Oct 29

Management of Persistent Skin Conditions on a Transtibial Stump

Hi guys,

This is an interesting case that I’m having difficulty with. This lady had a traumatic TT amputation a few years back now. Currently is having trouble with a “rash” on the base of the stump which has been there for a while now. Pays for her own liners and walks heaps on her prosthesis normally but now is having to keep it off to allow the rash to clear up – as soon as the liner goes back on it comes back. Has tried all manner of lotions and potions which don’t seem to work. The base of stump looks a bit Verrucous hyperplasia like to me but again not sure (haven’t seen it face to stump yet). Will let you know when I see her in person but my initial thoughts are to check distal contact, check the liner fits properly. She is talking about further surgery to clean up the stump for fitting not cosmetic reasons. Maybe a custom liner might be required. Any other ideas welcome.

Skin condition 10 Oct 2013

Skin condition 10 Oct 2013

Skin condition 10 Oct 2013

Skin condition 10 Oct 2013

Skin condition 10 Oct 2013

Skin condition 10 Oct 2013

Skin condition 17 Oct 2013

Skin condition 17 Oct 2013


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  1. Tony

    You probably are on the right track, but my thoughts would be:

    1) Fit of liner / distal contact – is it too loose distally, or too tight distally which causes some constriction or pushes the soft tissue into a cone shape, bunching the soft tissue and then causing localised increased negative pressure when that tissue elongates in swing. I was led to believe that a wrongly sized liner causes uneven suction pressures, which can lead to increased distal suction. Might also be worth asking about oedema fluctuations as the fit may vary.

    2) Fit of socket – pistoning, or not enough proximal suspension which then puts the suspension of the prosthesis totally reliant on suction distally (ie is the liner creating a correct seal proximally or is it biased to distal stump). If there’s not a correct seal there can be an increased pulling effect distally (especially if the liner also has a locking pin). I know it’s not strictly correct depending on the TSB socket type, but I have seen prosthetists use socks and gel pads to selectively pack sockets and improve suction seals proximally and mid-stump, so all the hydrostatic pressure changes through stance to swing are more even and not so much distally.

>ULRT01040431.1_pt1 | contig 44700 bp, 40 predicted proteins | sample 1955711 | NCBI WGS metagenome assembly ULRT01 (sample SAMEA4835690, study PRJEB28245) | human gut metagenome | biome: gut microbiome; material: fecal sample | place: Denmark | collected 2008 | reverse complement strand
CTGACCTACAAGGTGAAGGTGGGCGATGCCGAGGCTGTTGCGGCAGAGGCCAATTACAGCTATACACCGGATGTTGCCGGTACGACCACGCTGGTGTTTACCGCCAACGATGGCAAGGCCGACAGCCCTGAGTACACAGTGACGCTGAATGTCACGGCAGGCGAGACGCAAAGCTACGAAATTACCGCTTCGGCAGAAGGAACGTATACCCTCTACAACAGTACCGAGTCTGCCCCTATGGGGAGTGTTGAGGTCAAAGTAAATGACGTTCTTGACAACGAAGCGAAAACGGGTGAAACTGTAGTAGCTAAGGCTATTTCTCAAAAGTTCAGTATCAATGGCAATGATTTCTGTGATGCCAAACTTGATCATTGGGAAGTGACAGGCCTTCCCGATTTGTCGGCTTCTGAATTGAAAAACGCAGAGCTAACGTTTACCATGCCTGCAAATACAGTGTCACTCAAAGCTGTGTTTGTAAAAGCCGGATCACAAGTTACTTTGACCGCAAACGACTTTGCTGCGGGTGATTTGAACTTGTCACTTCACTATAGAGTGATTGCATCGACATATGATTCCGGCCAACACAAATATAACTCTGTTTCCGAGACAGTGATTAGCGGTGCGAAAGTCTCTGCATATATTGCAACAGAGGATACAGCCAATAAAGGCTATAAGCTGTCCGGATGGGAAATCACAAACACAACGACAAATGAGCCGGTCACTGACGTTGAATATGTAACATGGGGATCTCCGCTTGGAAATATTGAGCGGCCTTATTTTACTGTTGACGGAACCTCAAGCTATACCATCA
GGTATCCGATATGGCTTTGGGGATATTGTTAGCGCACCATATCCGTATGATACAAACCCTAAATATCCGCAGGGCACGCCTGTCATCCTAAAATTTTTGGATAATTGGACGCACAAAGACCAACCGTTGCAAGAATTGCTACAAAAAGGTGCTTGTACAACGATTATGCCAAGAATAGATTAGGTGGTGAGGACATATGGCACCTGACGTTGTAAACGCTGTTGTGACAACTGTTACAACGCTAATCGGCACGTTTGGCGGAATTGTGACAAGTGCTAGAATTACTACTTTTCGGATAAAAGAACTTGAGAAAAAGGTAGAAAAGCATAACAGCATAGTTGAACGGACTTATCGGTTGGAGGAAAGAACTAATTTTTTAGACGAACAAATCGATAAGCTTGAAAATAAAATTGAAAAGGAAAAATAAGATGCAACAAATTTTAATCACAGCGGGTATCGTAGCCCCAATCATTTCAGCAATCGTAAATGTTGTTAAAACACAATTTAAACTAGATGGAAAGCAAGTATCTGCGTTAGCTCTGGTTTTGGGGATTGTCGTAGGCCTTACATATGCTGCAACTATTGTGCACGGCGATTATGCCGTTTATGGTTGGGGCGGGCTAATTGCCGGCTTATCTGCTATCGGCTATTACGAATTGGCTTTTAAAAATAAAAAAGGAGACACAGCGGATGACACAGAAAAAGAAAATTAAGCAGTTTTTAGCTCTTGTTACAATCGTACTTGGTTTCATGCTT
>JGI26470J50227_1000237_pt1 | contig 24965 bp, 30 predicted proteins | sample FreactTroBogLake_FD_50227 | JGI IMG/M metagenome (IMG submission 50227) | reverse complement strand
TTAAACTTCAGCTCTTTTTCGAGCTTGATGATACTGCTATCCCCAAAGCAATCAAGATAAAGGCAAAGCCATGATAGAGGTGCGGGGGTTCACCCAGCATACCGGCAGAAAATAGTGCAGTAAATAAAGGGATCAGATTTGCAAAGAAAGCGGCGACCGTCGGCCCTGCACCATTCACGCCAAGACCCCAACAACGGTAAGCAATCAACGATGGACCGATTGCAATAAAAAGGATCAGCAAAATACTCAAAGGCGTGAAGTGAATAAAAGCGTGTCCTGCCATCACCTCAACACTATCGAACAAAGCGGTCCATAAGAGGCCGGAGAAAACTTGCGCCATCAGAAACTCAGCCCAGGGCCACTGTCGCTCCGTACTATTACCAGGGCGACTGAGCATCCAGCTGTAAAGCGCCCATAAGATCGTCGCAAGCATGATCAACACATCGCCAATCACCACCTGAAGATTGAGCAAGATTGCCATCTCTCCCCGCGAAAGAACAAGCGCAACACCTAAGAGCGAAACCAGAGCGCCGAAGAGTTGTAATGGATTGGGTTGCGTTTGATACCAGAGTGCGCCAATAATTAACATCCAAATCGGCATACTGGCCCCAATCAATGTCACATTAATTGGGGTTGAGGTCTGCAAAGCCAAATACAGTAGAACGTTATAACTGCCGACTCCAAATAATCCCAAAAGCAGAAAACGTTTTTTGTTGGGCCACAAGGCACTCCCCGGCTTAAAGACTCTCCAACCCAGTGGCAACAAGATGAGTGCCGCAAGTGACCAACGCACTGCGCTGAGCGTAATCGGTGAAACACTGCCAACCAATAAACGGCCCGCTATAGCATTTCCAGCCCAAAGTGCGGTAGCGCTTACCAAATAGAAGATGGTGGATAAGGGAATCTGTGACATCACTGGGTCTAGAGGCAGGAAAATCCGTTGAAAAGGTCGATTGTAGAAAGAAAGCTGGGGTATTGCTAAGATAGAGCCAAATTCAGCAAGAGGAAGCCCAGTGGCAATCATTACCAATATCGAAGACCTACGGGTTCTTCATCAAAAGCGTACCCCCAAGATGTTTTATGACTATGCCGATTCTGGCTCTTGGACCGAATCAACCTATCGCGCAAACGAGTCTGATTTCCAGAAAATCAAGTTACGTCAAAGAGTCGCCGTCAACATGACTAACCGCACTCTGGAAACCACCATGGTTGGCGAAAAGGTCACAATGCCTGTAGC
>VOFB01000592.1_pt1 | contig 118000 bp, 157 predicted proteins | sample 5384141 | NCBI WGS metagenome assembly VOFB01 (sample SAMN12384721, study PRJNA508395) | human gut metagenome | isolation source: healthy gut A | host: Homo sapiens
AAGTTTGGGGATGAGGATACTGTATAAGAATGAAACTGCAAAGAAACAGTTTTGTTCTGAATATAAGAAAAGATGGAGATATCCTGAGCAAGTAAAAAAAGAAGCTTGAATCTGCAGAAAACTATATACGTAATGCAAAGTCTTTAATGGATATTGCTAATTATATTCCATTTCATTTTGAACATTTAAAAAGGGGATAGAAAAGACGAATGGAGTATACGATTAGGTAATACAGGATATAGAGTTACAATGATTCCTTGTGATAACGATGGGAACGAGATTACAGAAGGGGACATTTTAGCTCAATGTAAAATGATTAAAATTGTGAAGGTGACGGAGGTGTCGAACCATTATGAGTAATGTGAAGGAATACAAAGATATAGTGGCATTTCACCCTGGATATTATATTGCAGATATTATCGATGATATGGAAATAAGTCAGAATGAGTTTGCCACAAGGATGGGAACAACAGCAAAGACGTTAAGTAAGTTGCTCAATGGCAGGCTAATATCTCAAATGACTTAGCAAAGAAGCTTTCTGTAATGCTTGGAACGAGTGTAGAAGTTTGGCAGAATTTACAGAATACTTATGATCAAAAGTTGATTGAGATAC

3) Check the liner materials she has used – it might be worth trying different material (urethane, silicon, copolymers).

    4) Obviously check cleanliness of the liner, and how often she doffs/dries her stump. There may be a low level infection that clears up 99%, but returns when she starts getting around and the stump goes back to it’s sweaty environment. Also some greasy lotions actually can make things worse as they affect the skin/liner interface.

    5) I also knew one guy who put the old cotton daw sheaths against his skin, under the liner, to help with sweating issues – I don’t think this is recommended but it worked for him so couldn’t talk him out of it. He also didn’t have to rely on pure suction between skin/liner for suspension, if I recall, so it didn’t matter so much.

    Maybe check out the site if there’s anything there:
    http://www.austpar.com/portals/prosthetics/transtibial_sockets.php and look at the TSB and liner sections.

  2. Sandeep Gupta